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Mets’ Jerry Blevins announces retirement after 13 seasons

Jerry Blevins announced his retirement on Tuesday night after 13 seasons in the big leagues.

The lefty rejoined the Mets this past offseason and was at the Alternate Site. His first stint with the Mets lasted from 2015-2018.

“I’ve been all over the place emotionally since I made the decision a few night[s] ago. Mostly happy of course…” Blevins said in a statement. “But there’s also sadness in retirement. There are so many different things about playing baseball I will miss. It is impossible to write them all down…

“I’ll miss the fans cheering as I jog from the bullpen with ‘Sympathy For The Devil’ playing loudly. I’ll miss striking guys out with runners in scoring position. I’ll miss throwing balls to fans during batting practice. I’ll miss so many things. I’ll miss throwing Curveballs. Oh yeah, I’ll miss the curveballs. But mostly I’ll miss the guys. The clubhouse. My teammates. My bullpen mates. My coaches. There’s nothing like the camaraderie of a baseball team.”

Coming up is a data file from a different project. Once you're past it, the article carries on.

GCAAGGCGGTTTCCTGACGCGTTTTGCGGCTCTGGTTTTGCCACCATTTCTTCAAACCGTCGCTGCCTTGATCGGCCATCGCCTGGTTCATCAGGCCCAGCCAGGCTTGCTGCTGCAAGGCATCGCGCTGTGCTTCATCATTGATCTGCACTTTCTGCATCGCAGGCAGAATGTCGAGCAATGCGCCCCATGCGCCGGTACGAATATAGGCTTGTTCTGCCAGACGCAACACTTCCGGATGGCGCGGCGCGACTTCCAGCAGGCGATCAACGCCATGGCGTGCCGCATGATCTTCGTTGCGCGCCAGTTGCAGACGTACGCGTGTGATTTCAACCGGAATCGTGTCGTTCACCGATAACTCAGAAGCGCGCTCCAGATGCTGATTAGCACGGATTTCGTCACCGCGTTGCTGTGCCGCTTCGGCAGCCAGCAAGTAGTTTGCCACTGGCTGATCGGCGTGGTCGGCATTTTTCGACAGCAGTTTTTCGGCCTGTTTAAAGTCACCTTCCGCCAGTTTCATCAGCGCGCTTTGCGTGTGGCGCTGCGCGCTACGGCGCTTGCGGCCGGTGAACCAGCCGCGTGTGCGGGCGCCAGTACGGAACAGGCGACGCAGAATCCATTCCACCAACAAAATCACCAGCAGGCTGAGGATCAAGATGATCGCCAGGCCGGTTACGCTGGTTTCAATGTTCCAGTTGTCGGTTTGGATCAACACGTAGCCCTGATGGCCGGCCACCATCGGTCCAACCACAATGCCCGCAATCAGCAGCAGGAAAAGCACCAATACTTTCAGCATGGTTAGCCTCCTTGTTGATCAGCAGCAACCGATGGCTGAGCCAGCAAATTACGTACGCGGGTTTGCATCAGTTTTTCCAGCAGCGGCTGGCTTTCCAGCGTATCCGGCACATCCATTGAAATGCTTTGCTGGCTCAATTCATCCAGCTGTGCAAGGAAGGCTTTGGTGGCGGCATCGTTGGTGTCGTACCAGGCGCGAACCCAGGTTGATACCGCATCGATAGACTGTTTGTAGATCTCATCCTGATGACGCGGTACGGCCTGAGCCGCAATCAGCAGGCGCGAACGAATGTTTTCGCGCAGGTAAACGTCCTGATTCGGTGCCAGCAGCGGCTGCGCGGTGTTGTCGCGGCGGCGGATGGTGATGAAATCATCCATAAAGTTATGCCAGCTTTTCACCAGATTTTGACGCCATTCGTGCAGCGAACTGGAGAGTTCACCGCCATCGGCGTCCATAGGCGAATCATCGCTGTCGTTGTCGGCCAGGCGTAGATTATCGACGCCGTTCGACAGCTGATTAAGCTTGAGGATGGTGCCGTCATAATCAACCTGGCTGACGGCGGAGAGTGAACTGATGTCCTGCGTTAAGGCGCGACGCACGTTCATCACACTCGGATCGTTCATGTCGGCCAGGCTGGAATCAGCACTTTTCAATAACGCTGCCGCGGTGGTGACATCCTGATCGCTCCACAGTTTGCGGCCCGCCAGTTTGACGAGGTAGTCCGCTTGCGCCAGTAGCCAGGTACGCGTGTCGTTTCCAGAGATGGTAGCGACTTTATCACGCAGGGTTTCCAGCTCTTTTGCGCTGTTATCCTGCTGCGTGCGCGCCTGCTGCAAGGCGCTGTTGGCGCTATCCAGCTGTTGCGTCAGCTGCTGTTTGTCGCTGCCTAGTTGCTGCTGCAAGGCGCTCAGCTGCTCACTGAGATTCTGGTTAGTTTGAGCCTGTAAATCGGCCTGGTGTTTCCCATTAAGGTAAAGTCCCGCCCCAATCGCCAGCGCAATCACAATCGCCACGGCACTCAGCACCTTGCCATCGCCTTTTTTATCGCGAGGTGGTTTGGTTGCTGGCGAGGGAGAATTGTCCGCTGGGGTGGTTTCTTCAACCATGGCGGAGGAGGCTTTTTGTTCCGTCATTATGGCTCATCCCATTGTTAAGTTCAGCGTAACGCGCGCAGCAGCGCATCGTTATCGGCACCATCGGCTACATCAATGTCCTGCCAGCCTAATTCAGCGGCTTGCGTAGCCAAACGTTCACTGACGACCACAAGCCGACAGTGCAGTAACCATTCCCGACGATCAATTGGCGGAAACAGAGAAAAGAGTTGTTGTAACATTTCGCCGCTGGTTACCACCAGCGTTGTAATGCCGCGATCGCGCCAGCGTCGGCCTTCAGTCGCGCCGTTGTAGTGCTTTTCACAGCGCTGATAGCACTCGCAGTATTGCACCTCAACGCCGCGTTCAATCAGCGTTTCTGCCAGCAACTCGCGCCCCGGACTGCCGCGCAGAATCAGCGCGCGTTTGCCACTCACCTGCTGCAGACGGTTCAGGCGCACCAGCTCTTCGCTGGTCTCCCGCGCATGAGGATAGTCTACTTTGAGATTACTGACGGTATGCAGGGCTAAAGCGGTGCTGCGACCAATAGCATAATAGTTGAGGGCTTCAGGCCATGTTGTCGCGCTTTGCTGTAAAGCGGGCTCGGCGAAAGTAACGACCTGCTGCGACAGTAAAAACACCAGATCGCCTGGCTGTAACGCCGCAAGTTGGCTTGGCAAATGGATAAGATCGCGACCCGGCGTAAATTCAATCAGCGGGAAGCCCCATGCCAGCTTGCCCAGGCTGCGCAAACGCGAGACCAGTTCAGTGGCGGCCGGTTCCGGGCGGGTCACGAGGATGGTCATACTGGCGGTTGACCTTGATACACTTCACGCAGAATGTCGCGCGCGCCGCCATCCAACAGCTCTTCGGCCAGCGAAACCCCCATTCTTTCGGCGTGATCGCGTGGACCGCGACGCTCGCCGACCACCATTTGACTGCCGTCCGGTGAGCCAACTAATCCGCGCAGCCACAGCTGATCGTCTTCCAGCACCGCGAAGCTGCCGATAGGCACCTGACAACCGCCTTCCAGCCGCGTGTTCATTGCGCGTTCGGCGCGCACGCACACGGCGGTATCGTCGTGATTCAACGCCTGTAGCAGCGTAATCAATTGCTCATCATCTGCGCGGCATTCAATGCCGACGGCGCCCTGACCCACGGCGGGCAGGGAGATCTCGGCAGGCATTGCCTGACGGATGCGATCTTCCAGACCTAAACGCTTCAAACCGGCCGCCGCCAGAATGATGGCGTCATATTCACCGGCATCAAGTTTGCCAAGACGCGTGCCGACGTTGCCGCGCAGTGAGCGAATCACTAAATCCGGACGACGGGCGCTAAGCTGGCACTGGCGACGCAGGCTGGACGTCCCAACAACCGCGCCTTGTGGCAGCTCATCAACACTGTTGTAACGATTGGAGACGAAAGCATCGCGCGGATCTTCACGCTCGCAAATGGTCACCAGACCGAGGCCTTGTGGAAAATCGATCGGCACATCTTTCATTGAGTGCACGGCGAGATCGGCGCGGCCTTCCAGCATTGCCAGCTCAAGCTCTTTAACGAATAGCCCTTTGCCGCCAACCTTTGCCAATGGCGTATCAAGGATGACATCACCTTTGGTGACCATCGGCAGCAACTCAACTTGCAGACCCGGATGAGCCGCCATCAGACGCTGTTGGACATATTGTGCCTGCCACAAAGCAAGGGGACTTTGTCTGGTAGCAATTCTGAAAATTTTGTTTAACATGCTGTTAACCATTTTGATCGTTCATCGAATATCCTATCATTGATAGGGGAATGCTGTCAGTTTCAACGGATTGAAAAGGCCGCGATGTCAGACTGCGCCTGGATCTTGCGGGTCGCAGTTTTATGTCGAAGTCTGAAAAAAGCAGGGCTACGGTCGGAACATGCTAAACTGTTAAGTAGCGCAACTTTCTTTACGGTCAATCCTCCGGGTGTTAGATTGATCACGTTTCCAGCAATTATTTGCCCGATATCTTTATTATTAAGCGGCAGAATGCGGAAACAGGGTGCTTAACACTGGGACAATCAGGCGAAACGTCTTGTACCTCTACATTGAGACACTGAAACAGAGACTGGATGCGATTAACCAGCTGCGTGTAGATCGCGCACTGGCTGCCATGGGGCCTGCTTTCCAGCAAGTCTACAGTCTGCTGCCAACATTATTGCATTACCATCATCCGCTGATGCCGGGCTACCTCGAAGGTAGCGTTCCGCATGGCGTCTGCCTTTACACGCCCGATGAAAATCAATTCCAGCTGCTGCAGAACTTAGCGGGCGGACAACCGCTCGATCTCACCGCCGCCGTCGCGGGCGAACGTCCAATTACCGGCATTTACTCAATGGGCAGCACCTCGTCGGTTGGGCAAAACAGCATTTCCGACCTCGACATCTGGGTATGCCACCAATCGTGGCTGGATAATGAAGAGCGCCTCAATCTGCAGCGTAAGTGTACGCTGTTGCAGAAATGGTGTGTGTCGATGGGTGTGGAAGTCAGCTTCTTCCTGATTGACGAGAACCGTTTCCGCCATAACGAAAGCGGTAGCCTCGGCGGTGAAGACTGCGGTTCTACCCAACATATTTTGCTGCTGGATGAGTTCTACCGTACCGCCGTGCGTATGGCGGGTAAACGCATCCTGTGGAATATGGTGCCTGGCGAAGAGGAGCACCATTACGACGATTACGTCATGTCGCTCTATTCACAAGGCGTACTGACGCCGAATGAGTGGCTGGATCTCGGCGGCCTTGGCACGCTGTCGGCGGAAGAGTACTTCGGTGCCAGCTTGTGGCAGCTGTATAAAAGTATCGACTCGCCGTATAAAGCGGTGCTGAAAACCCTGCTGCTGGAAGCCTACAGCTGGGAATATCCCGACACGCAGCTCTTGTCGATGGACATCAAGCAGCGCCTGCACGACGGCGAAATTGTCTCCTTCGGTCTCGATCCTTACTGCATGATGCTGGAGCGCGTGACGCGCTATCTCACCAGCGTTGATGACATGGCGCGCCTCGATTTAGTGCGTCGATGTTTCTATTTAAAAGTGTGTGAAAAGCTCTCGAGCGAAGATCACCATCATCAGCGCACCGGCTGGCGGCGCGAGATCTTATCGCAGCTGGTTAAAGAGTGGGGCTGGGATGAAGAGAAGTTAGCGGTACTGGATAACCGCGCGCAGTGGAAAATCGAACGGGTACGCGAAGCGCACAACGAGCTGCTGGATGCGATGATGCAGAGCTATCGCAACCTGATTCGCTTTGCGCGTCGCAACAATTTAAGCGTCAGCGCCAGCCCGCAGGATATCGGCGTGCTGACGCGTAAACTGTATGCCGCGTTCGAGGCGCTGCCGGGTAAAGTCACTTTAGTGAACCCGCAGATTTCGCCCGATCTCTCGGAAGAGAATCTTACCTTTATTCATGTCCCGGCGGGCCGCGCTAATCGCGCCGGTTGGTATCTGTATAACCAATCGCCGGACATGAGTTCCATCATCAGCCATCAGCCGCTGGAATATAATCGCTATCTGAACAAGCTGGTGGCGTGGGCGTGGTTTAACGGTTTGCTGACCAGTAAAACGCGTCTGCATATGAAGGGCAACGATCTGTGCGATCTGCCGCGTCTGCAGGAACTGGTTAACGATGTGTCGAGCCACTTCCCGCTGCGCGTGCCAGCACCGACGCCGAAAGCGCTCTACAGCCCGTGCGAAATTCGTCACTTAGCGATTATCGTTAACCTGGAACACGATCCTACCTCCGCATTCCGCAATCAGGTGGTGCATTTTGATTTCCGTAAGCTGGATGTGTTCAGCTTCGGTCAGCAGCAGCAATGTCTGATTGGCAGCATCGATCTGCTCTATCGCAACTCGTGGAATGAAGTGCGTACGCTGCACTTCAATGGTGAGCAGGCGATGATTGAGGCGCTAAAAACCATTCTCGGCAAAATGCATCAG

Blevins owned a 3.38 ERA with the Mets, and also spent time with the Oakland A’s, Washington Nationals, and Atlanta Braves. He was drafted by the Chicago Cubs, but never appeared in a big league game for them.

“Thank you to the fans,” Blevins concluded in his statement. “You guys are incredible… From the A’s season ticket holders… to the 7 Line Army who rock the joint at Citi Field or on the road. Thank You Fans.”

Blevins has some pretty decent retirement plans, by the way: watch Jacob deGrom take the bump.

“I’ll see you guys at Citi Field tomorrow. Bringing my family to a ball game. Gonna have a beer and a hotdog and watch the @Mets. I’ve always been a fan first,” he tweeted.